Other than Vin Scully, I would say the last of the legendary announcers who have seemingly "done it all" like Gowdy would be Keith Jackson and Al Michaels. While we may think of them mostly as being football guys now (college and NFL, respectively), let's not forget that they were the voice for baseball back when ABC had a contract with MLB for Monday Night Baseball, as well as the all star game/postseason. Jackson is semi-retired now, primarily doing Pac-10 football telecasts for ABC. But now that Michaels is with NBC, more than ever, I hope that NBC gets the World Series back once the contract with FOX expires.

    Leave a comment:


  • Bluesteve32
    replied
    Dick Enberb is one fina announcer in any sport and did spend many years as the play by play announcer for the California Angels before moving to the networks. He also did the LA Rams, UCLA football and basketball, and minor league LA Blades hockey before the Kings were around. BTW, he also was a professor and assistant baseball coach at San Fernando State College, now Cal State Northridge.

    From Wimbledon to the NFL and the World Series, Enberg is a great announcer.

    Leave a comment:


  • DoubleX
    replied
    Originally posted by ElHalo
    I suppose the greatest voice in baseball history, Bob Sheppard, isn't considered in this debate?
    Bob Sheppard is amazing. He's 95 and still does every Yankees home game, and did every Giants home game until last month (when he retired from the Giants after their embarrassing loss to the Panthers). Going to Yankee Stadium just wouldn't be right without his voice doing the announcements.

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  • johnny
    replied
    Originally posted by ElHalo
    I suppose the greatest voice in baseball history, Bob Sheppard, isn't considered in this debate?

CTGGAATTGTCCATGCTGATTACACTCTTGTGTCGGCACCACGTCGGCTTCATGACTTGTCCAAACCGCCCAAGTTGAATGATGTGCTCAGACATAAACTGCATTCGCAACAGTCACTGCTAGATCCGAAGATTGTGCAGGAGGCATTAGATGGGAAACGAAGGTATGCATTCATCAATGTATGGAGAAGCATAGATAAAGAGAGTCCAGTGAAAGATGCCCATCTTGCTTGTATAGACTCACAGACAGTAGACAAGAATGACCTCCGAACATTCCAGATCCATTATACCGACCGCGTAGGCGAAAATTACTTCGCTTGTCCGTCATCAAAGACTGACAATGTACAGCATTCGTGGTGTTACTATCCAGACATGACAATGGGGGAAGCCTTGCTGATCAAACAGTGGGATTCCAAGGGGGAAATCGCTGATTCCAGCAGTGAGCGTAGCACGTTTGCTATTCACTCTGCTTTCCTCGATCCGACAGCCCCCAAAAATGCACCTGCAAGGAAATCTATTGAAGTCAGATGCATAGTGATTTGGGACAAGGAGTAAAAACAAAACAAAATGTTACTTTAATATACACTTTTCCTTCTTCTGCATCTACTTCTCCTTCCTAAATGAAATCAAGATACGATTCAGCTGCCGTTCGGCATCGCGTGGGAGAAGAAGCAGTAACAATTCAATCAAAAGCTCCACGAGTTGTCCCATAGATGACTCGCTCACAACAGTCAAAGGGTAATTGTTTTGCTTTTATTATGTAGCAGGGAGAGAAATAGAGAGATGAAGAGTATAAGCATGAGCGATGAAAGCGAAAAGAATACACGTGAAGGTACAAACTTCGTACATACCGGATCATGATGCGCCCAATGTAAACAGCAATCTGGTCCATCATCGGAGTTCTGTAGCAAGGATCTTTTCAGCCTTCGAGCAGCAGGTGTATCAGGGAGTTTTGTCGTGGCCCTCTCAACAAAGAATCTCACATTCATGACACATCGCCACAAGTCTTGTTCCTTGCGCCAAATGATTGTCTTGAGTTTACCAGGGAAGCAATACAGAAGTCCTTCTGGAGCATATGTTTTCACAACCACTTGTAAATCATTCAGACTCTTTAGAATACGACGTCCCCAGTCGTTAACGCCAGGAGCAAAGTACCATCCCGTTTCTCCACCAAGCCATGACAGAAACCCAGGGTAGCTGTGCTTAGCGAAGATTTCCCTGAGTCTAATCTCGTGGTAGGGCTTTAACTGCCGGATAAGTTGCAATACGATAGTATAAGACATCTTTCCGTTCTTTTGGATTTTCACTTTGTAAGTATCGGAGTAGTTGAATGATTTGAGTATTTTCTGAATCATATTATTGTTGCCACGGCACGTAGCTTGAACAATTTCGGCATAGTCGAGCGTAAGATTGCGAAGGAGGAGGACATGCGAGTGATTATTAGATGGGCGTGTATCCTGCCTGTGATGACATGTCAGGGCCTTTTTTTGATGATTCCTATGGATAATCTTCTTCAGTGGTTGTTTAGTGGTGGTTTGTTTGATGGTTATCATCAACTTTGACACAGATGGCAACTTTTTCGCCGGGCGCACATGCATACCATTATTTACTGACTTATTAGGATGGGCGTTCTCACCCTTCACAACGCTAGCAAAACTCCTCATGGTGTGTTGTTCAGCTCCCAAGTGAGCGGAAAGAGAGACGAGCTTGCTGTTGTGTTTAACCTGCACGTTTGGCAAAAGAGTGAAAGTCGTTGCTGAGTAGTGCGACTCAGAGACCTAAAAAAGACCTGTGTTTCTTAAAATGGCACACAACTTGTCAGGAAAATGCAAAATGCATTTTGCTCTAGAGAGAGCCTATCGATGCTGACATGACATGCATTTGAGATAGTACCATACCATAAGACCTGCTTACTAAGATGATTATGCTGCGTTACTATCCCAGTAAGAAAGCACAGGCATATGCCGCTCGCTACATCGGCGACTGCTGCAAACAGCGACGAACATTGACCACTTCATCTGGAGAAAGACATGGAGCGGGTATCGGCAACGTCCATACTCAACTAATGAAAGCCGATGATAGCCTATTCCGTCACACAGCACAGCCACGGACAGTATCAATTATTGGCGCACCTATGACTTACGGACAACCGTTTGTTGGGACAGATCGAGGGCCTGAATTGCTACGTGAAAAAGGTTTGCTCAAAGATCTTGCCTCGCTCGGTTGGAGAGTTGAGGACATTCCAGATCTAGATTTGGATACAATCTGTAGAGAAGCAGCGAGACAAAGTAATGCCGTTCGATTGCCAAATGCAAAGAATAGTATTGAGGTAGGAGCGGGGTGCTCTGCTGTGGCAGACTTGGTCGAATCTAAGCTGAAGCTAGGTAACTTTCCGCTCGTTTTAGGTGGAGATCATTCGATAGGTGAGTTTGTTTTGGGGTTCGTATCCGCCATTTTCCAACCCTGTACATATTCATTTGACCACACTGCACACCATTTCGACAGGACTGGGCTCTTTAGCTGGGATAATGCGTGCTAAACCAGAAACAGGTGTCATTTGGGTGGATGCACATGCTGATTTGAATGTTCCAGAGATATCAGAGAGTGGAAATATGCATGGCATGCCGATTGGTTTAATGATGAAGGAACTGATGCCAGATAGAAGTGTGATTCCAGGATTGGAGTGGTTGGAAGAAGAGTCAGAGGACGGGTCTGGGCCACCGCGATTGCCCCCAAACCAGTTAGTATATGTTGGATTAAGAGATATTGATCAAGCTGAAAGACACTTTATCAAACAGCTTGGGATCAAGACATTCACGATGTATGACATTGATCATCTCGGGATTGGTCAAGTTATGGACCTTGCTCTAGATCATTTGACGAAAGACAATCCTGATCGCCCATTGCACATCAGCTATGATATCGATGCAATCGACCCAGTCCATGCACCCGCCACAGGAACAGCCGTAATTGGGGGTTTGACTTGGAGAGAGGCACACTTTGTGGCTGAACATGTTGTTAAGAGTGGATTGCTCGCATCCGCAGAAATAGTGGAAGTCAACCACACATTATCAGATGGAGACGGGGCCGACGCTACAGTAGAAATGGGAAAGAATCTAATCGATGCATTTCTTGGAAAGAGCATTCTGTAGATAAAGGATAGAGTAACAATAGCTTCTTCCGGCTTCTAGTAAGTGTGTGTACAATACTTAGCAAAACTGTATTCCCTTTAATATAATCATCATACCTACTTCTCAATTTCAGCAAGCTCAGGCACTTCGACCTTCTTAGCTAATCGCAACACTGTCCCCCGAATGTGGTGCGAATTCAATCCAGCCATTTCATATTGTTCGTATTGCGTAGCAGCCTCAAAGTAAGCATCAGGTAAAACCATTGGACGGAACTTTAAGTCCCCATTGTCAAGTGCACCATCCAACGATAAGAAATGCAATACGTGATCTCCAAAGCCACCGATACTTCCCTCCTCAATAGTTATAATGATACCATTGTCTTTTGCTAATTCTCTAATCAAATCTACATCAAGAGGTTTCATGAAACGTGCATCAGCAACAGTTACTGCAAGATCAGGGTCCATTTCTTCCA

he is now.

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  • Kroxquo
    replied
    To me, Harry Kalas just sounds like baseball.

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  • ElHalo
    replied
    I suppose the greatest voice in baseball history, Bob Sheppard, isn't considered in this debate?

    Leave a comment:


  • johnny
    replied
    your lucky if a voice can still take you back

    Originally posted by TonyStarks
    I love listening to Vin Scully.

    Lately though I've also become fond of Gary Thorne (Great Hockey Voice) and Jon Miller.
    I do enjoy Jon Miller's work. He also does a great Vin Scully
    Dave Neihaus out here in Seattle has that feel for the M's. 'my-oooo-my!'

    When I was in the military, I use to hear a lot of Jack Buck for Armed Forces Radio -both baseball and football. He was great. I still think that he got screwed by CBS on that so called 'missed call' that they floated as the reason for letting him go.
    Remember that one in the World Serious. 'He's out....no he is safe!'

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  • TonyStarks
    replied
    I love listening to Vin Scully.

    Lately though I've also become fond of Gary Thorne (Great Hockey Voice) and Jon Miller.

    Leave a comment: